First of all, although I think the choice of Harriet Tubman for the $20 dollar bill is an inspired one, I don’t think that everyone who disagrees with me is a racist of some sort. Andrew Jackson has his partisans, and for good reason. Although he was without a doubt a flawed man, he was also instrumental in the formative years of this country in a way that few others were. So I get some being upset at his displacement from the front of the $20 bill.

However, if you look at what Donald Trump has said today about Tubman on the $20 bill, versus what he said about men being in women’s restrooms, it is evident that he is once again signaling to his white supremacist basis of support. The specific reason that Trump opposes Tubman on the $20 bill is that he says that the whole move smacks of “political correctness.”

Now, how do you square the idea that Trump openly caved to “political correctness” just earlier today by saying that “Caitlyn” Jenner should be able to use a women’s restroom, but when the subject of “political correctness” happens to be one of the most prominent black Americans in history, Trump suddenly regains possession of his anti-PC gonads and speaks out forcefully against the evils of PC?

Let me tell one thing that disgusts me about Trump and his minions. There’s a legitimate beef in this country about actual political correctness run amok. There’s a dedicated cadre of social justice warriors determined to find racism, sexism, and every other -ism in the world hiding under every rock and behind every tree. And there is nothing more tiresome than a person in search of perpetual offense. So I definitely understand the legitimate backlash against excessive political correctness.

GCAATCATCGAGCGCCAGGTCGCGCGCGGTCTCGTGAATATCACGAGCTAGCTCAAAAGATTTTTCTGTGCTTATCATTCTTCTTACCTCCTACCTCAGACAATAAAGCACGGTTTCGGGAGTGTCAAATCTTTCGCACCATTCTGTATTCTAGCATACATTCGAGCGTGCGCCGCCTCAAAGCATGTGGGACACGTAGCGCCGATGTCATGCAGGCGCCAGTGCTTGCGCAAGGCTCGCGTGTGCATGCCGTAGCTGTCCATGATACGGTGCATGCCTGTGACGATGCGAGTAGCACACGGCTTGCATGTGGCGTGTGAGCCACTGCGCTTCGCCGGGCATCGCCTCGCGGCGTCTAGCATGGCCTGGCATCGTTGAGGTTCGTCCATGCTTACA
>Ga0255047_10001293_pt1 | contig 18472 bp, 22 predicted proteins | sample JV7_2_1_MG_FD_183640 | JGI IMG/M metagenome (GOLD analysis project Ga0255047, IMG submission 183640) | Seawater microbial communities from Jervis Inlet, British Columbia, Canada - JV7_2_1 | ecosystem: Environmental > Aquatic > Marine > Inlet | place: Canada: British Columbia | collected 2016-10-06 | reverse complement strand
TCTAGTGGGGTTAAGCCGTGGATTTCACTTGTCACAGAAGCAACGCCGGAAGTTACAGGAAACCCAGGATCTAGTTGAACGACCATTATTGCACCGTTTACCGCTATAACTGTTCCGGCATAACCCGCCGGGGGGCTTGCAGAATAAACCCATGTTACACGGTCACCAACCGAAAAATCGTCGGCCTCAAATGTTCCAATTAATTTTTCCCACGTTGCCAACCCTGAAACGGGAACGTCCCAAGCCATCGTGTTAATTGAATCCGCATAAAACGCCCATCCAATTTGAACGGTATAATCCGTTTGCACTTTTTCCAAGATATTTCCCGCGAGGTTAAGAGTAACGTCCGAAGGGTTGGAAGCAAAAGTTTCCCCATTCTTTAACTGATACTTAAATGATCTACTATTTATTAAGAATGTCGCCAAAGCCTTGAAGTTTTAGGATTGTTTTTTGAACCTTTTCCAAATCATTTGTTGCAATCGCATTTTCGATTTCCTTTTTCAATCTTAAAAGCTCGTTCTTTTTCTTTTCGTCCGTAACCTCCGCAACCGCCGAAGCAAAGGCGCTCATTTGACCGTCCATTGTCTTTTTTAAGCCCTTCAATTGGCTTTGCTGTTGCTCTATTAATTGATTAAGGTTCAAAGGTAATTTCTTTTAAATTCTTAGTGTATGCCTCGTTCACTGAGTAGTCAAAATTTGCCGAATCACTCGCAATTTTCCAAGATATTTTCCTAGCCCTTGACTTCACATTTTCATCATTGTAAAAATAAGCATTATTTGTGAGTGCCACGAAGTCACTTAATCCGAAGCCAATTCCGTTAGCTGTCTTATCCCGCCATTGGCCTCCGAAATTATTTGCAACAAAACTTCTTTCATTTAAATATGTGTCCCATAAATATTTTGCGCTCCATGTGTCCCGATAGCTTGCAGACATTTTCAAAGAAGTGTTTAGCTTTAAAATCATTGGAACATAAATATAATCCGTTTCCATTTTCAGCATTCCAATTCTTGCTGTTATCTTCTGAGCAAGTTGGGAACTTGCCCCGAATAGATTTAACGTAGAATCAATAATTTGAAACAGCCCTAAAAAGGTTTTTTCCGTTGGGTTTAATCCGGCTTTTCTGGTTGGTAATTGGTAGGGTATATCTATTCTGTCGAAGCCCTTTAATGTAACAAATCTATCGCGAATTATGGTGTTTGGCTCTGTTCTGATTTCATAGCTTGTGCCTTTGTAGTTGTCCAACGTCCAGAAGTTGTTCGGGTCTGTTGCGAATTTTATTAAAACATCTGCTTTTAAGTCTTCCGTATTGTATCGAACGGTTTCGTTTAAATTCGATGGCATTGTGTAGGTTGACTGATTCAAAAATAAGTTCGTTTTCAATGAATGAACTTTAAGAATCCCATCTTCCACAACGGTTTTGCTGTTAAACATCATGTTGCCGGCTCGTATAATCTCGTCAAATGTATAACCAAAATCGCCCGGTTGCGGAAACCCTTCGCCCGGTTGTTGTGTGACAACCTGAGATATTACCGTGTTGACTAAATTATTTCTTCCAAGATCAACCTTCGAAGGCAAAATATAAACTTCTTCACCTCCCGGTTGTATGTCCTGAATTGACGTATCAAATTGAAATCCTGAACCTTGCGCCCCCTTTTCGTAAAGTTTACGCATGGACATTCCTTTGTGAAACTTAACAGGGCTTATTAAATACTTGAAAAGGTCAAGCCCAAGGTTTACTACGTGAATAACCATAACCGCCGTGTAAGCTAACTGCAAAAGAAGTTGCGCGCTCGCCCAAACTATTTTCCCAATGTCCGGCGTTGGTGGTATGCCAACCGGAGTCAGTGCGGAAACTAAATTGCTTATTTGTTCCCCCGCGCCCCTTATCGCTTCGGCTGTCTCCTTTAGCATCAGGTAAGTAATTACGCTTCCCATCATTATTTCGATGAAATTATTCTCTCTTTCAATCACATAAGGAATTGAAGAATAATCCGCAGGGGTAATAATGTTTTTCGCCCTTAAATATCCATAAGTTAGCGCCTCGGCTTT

Under Trump, though, the anti-political correctness movement has been used to give shelter to actual, legitimate racists. People who are not just tired of being constantly told that the things they say are racist, but also tired of the idea that people shouldn’t be actually racist.

Trump’s courting of this bloc, whether intentional or accidental, has been well-documented throughout this campaign. He still to this day repeatedly retweets very obvious white supremacists at an alarming rate. Then there was his wink and nod to David Duke in an interview with Jake Tapper. Not to mention the entire tenor and tone of his campaign.

Trump actually frequently kowtows to political correctness, and his comments this morning on North Carolina’s bathroom bill are just the latest instance. It’s more than a little suspicious that he always seems to find his inner anti-political correctness warrior in defense of white Americans, but then abandons them when it comes to any other “politically correct” issue, especially one in which an actual conservative principle is at play.

Trump may or may not himself be a racist, but he’s openly courted them with these sly winks way too often for this to be a coincidence.